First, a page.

Let's be fair about the appeal of the new food journalism being dished up by well-paid, highly touted, well-traveled and all-expense-paid talent now on the food beat.
Doug Brown's statement ("Haute Cuisine," February/March) that "food journalism has long persisted as an oxymoron, with newspaper food pages little more that wire service recipe dumps" is offensive to many newspaper food editors, most with few or none of the aforementioned perks.
For most of them, there's not time, money or travel to experience, for example, "the bouquet of French brandy." Should they want or need to, they'll hie themselves to a liquor store and purchase a bottle--in most cases on their own time and dime.
As for R.W. "Johnny" Apple of the New York Times saying he spent "endless amounts of time studying tuna by talking with people in Japan and Mexico" so he can write about tuna fish: Some newspaper food section readers may have a hunger for information on tuna--could it only be for a really good, reliable, quick and easy tuna casserole recipe, made with or sans cream of mushroom soup?
Former food editor of the now defunct Journal Suburban Group
Mount Vernon, Virginia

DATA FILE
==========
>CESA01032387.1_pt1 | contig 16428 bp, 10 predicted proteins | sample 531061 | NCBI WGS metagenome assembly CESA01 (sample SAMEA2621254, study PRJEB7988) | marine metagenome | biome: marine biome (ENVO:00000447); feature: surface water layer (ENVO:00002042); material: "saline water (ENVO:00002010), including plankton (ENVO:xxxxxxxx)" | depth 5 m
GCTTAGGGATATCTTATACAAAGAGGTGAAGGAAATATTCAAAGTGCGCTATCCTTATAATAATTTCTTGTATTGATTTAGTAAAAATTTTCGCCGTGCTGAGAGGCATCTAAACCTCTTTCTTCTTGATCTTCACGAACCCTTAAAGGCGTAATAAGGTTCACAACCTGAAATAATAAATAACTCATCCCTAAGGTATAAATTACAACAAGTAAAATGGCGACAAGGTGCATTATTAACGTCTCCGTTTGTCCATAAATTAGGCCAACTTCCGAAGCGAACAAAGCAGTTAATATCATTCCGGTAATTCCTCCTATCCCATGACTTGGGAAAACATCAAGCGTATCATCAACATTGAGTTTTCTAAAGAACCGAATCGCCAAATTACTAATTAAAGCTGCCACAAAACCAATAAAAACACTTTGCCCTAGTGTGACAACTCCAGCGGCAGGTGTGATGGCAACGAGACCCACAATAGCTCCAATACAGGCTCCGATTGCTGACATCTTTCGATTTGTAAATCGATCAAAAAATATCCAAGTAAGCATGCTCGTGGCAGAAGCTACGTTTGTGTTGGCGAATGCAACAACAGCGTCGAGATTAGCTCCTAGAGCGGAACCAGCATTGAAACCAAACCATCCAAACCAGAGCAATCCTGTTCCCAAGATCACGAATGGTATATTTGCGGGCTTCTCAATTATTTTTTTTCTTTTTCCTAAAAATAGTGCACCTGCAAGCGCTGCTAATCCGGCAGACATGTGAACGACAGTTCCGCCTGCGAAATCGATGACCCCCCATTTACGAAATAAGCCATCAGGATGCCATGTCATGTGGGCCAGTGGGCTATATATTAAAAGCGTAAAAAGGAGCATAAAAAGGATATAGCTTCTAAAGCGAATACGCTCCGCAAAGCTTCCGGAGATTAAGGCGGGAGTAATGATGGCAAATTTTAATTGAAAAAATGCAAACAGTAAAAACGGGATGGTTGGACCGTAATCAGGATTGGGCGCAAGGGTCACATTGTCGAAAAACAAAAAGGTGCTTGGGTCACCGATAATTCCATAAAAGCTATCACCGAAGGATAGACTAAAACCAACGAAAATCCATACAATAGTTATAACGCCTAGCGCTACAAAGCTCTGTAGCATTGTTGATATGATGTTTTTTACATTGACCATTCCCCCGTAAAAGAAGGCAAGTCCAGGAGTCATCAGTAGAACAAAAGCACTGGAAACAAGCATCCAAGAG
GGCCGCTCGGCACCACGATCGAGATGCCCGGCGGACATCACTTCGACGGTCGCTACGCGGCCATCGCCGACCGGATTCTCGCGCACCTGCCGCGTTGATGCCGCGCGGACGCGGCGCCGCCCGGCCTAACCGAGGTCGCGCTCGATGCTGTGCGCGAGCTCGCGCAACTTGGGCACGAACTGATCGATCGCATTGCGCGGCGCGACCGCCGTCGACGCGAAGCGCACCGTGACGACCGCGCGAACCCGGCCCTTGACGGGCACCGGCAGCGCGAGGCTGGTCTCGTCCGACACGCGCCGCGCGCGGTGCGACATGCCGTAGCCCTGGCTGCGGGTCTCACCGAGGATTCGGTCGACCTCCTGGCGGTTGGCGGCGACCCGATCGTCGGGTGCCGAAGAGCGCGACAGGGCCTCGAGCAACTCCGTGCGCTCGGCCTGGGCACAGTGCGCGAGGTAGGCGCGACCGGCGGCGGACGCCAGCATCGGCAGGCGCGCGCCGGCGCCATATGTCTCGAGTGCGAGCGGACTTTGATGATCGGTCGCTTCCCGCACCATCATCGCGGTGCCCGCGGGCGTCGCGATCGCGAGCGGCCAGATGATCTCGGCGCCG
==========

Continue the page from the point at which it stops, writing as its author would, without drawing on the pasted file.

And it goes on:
While I commend Doug Brown and AJR for giving long overdue notice to the plight of food journalists in the U.S., I find it puzzling that he neglected to mention electronic media food journalists, let alone talk to one of us for the story.
There are countless examples: Ed Levine and Arthur Schwartz have long been fixtures on New York radio stations; Jennifer English has an award-winning food radio show in Tucson; and I believe Joey Altman still hosts a local food TV show in San Francisco. Speaking for myself, I've been a food journalist the past nine years in Chicago, and in that time, have garnered nine James Beard Awards for my TV and radio work.
We would love to believe our new food-savvy audience has time to read long-form stories in the Times and Saveur, but the fact is, they're often getting their information on the radio--as they sit in traffic--or on TV, once they get home from work.
To completely ignore the impact of food journalists working in the electronic medium is as much a snub as any news editor's mistreatment of a determined newspaper food writer.
Food/lifestyle reporter, ABC 7 News
Food reporter, WBEZ-FM
Sweetheart, get me rewrite! Did anyone notice that of the 18 people mentioned in Doug Brown's food story, exactly two are women? And who do you think is reading those food sections, for heaven's sake?
Thanks for confirming once again the insight I heard many years ago from Bev Bennett, a highly respected food writer and longtime food editor at the Chicago Sun-Times: Food will become important when men start writing about it.
Author, freelance writer and editor
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